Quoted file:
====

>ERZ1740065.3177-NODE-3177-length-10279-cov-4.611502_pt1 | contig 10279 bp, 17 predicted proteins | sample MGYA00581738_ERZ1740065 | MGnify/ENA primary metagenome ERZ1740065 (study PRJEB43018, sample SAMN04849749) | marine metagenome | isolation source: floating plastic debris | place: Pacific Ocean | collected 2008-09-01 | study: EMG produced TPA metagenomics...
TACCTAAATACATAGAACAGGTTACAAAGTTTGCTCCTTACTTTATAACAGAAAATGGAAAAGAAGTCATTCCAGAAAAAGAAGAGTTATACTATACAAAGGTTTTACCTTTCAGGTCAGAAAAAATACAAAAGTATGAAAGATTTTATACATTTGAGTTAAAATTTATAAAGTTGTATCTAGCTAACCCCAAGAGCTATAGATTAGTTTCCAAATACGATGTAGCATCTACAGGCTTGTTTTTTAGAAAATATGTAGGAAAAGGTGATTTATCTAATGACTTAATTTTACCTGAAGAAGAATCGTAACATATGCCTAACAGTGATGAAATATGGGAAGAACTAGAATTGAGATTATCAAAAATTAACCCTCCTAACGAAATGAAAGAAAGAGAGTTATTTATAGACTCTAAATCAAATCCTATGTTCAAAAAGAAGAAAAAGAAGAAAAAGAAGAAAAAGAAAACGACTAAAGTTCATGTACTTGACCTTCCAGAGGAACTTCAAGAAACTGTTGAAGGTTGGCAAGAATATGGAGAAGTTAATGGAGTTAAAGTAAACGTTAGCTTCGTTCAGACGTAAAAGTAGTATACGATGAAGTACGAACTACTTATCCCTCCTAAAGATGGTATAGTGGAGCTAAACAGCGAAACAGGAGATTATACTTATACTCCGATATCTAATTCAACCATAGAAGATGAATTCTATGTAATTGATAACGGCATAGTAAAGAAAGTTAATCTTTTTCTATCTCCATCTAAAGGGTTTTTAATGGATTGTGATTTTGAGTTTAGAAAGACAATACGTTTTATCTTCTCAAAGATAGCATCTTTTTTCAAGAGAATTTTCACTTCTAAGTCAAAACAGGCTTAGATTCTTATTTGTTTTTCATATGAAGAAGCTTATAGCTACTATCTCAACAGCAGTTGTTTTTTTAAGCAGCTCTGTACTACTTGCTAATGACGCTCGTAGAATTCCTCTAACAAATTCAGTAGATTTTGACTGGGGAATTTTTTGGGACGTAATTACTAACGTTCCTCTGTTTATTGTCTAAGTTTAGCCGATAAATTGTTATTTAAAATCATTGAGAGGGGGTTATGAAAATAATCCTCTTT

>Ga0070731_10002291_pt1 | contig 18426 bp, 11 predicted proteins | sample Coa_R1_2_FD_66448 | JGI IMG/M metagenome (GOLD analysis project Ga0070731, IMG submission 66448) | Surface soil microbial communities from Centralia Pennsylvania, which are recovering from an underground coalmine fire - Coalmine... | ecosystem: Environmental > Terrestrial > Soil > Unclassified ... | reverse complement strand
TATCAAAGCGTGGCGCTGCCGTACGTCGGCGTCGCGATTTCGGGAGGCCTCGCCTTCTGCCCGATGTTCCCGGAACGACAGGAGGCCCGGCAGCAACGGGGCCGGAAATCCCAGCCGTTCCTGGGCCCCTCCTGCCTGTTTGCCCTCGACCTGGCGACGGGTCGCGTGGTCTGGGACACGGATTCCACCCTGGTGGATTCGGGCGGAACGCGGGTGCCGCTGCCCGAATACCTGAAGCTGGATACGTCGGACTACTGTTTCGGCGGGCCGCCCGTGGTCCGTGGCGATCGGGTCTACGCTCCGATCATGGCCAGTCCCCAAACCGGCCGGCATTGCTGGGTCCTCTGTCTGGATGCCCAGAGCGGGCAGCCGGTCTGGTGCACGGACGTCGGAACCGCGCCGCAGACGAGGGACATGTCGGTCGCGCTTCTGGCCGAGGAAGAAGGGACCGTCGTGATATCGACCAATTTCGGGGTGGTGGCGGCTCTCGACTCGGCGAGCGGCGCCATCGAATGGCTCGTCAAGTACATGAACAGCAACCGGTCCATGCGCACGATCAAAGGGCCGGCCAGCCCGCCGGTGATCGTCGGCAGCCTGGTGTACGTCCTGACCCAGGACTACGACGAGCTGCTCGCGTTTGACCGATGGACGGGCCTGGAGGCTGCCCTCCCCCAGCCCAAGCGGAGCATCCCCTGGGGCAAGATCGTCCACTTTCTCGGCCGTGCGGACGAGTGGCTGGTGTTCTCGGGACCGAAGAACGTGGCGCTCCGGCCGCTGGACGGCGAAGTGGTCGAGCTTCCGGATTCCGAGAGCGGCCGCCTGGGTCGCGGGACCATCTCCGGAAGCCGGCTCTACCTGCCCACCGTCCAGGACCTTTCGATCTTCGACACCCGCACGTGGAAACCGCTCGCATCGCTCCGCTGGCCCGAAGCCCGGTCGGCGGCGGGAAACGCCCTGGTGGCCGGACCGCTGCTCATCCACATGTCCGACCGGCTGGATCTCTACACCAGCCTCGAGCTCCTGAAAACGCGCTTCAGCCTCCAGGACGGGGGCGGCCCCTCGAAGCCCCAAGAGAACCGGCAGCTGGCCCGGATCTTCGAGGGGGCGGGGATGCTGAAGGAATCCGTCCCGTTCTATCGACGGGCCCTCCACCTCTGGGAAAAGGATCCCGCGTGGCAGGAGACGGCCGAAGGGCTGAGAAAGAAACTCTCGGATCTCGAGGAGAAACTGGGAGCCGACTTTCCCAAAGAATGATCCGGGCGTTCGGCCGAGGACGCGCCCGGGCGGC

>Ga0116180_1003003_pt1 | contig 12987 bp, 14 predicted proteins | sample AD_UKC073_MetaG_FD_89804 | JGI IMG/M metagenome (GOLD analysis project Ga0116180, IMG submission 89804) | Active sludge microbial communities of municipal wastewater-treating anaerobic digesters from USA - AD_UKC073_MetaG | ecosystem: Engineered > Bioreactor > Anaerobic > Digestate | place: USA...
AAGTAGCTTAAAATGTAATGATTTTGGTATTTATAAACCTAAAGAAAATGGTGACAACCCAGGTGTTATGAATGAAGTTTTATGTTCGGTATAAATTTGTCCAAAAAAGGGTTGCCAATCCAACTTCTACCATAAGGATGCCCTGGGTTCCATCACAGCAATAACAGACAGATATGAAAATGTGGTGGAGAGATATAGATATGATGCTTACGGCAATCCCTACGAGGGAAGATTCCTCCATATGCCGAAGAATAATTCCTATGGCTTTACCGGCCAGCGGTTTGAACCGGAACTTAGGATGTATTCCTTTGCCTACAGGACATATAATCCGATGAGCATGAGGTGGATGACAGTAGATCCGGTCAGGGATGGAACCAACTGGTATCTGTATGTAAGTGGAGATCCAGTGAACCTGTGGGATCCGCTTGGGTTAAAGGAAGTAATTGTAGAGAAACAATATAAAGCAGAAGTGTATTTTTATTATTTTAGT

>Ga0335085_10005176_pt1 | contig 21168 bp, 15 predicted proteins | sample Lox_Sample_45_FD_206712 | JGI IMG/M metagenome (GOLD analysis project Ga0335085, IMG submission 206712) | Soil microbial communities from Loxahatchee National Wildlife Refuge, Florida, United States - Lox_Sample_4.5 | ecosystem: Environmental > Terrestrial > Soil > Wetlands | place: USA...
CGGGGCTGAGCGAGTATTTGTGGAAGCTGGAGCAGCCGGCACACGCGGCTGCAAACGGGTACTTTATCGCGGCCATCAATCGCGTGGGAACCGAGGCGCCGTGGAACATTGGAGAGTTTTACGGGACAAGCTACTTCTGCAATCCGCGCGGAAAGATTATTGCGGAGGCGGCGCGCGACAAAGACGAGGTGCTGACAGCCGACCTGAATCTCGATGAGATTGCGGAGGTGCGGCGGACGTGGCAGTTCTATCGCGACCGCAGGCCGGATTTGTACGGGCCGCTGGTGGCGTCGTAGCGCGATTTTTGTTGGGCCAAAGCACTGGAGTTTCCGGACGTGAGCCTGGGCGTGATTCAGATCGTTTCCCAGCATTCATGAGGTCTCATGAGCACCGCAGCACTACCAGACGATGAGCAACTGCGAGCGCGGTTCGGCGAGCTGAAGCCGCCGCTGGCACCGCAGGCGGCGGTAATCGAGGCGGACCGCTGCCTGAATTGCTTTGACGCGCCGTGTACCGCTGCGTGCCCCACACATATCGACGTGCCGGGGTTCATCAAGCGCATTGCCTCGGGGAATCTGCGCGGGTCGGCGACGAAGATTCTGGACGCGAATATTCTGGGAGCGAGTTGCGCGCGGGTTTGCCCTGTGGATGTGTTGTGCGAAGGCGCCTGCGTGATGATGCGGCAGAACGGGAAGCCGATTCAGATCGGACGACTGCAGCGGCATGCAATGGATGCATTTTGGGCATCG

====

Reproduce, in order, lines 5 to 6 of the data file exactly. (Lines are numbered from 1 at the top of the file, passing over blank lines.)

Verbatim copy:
>Ga0116180_1003003_pt1 | contig 12987 bp, 14 predicted proteins | sample AD_UKC073_MetaG_FD_89804 | JGI IMG/M metagenome (GOLD analysis project Ga0116180, IMG submission 89804) | Active sludge microbial communities of municipal wastewater-treating anaerobic digesters from USA - AD_UKC073_MetaG | ecosystem: Engineered > Bioreactor > Anaerobic > Digestate | place: USA...
AAGTAGCTTAAAATGTAATGATTTTGGTATTTATAAACCTAAAGAAAATGGTGACAACCCAGGTGTTATGAATGAAGTTTTATGTTCGGTATAAATTTGTCCAAAAAAGGGTTGCCAATCCAACTTCTACCATAAGGATGCCCTGGGTTCCATCACAGCAATAACAGACAGATATGAAAATGTGGTGGAGAGATATAGATATGATGCTTACGGCAATCCCTACGAGGGAAGATTCCTCCATATGCCGAAGAATAATTCCTATGGCTTTACCGGCCAGCGGTTTGAACCGGAACTTAGGATGTATTCCTTTGCCTACAGGACATATAATCCGATGAGCATGAGGTGGATGACAGTAGATCCGGTCAGGGATGGAACCAACTGGTATCTGTATGTAAGTGGAGATCCAGTGAACCTGTGGGATCCGCTTGGGTTAAAGGAAGTAATTGTAGAGAAACAATATAAAGCAGAAGTGTATTTTTATTATTTTAGT